Corporate recruiters and staffing firms utilize various forms of screening interviews and candidate assessments but fail to measure role fit and team fit to help determine who makes the shortlist for for the Hiring Manager to consider.  For executive recruiters it’s a combination of interview notes, references, details about accomplishments, and the recruiter’s gut feeling that these are the candidates to consider. Corporate recruiters and large staffing firms often add some type of DISC based behavioral test or aptitudes testing to help in their candidate assessments.

Candidate Assessments Fail on Team Fit

In the end the Hiring Manager thinks they are getting the best candidates available according to the recruiter’s gut feeling, the interview committee’s thoughts on a relatively short interview, and one or more candidate assessments (according to their HR, corporate recruiting/talent acquisition group, or external recruiter). But all too often failing to make sure the candidates being considered fit the role and are a team fit that will be a positive impact on team dynamics. What ends up happening is that a “C player”, a body that shows up and can perform the tasks but adds no real value, is hired.

Time after time I hear from VPs that within 6 months, a year or two AFTER a new hire that that “x” employee is okay, but he/she wishes the employee had the insight and ability to make better decisions, develop effective cost savings, or improve deliverables.  This puts an added burden on the rest of the team that employee is working within, as well as the VP or manager who must figure out a way to make up for that employee’s lack of added value.

Team Dynamics are Improved with Proper Candidate Assessments

Hindsight shows that the candidate assessments are resulting in a shortlist delivered to the Hiring Manager prior to the face-to-face interviews and hire failed to address whether that candidate would be a “natural fit” for the team and what about that candidate would bring “real value” to making the overall team better.  The most common, and mistakenly, the worst determining factor, is based primarily on whether the candidate has the skills, experience, and track record of past accomplishments to do the job.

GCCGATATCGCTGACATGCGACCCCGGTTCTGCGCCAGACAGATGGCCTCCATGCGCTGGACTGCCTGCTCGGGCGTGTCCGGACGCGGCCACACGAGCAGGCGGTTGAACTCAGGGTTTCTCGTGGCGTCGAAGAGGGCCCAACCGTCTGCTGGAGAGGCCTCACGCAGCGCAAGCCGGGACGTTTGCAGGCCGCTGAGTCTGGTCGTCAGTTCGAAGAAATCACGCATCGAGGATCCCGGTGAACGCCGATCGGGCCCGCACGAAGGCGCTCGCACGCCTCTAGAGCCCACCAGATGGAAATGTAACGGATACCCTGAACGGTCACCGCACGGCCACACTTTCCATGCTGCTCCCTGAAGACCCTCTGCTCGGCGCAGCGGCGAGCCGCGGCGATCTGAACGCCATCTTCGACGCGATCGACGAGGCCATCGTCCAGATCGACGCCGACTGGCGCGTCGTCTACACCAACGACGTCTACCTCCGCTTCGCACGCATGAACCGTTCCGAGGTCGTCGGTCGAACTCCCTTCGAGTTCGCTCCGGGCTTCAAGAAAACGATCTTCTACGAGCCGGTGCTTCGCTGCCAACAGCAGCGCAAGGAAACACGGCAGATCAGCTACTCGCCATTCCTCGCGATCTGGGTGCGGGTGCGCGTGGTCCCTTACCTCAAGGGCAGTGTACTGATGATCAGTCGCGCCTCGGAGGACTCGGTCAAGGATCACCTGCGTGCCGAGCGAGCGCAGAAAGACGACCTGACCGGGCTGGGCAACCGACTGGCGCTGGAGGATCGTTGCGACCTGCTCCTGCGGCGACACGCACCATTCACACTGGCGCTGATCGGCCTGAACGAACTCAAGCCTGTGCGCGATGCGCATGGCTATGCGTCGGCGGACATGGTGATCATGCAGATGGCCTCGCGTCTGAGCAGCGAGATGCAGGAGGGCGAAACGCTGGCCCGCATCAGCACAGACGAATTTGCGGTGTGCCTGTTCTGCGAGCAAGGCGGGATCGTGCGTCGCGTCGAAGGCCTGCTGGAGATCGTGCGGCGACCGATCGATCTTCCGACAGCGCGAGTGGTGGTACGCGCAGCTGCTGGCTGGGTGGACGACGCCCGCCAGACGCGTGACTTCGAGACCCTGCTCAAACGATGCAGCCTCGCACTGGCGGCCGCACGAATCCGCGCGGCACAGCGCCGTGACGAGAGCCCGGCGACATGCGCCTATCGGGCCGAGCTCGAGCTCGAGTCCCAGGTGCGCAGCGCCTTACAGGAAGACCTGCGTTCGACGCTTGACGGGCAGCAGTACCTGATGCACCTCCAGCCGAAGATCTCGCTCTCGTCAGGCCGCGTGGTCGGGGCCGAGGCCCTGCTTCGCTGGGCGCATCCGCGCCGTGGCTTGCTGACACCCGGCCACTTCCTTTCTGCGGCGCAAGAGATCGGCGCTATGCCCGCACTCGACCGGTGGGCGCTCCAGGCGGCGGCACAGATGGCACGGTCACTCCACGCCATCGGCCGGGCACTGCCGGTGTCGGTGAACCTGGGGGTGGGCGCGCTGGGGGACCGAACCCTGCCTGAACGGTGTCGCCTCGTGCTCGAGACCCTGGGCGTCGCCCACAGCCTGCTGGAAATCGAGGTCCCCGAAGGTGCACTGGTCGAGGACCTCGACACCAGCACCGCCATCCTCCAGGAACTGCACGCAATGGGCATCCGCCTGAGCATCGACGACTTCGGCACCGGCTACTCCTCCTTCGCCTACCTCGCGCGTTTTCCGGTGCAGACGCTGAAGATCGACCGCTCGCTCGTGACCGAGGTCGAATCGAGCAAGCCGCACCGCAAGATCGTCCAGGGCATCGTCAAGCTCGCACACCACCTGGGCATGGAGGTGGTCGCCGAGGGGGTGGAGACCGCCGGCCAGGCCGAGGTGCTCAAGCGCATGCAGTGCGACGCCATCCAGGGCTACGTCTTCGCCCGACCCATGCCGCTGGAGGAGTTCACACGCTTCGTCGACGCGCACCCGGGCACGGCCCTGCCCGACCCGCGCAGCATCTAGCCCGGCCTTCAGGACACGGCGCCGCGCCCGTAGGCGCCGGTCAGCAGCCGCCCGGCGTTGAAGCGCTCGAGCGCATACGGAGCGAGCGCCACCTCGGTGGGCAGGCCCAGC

This is a rote exercise where the recruiter matches up the responsibilities of the role with past work history and matches requirements with skills on a resume. The Hiring Manager and his/her interview team then “guess” if the candidate’s personality and communications style will tell them id he/she is a team fit.  Yes that is a guess as those latter parts are determined by a few or a committee whose members spent at the most a few hours in a prefabricated interview process face-to-face with the candidate.

Tragically, these candidate assessments and screening processes result in recruiters delivering the “C player” and occasionally a “B player” or the company hiring someone who will reveal they lack in key interpersonal areas or were the wrong team fit.  What the recruiter should have done is take the objectives, aka the end game of the role into consideration. Responsibilities on a job description rarely give more than a very brief sentence or two about the objectives.

The recruiter should get with the Hiring Manager to discuss the short-term and long-term objectives of the role apart from the responsibilities. The second factor is whether the potential candidate is a cultural and team fit.  This is where the recruiter fails most often as companies are too eager to use a corporate public image profile of their culture they would either like the public, their employees, or customers to believe in or that they desire to attain.But the truth is EACH DEPARTMENT is unique.

Candidate-AssessmentsOne needs to consider the team profile the candidate will be working within to then analyze if a candidate is a team fit.  This means taking into consideration that team’s natural and adaptive communications styles, values and motivations, and decision making traits in order to identify a Team Profile.

Since we are not all born and raised in the same place, geographical culture, education, religion, and family dynamics of individuals play a big part in this – especially in the relational side of how one views his/her self and views others.

Many vendors provide different forms of scientific, or skills-based, or psychometric, or behavioral testing and candidate assessments software.  Most are one-size fits all in their approach and fail to take the skills, interview notes, and other aspects into consideration.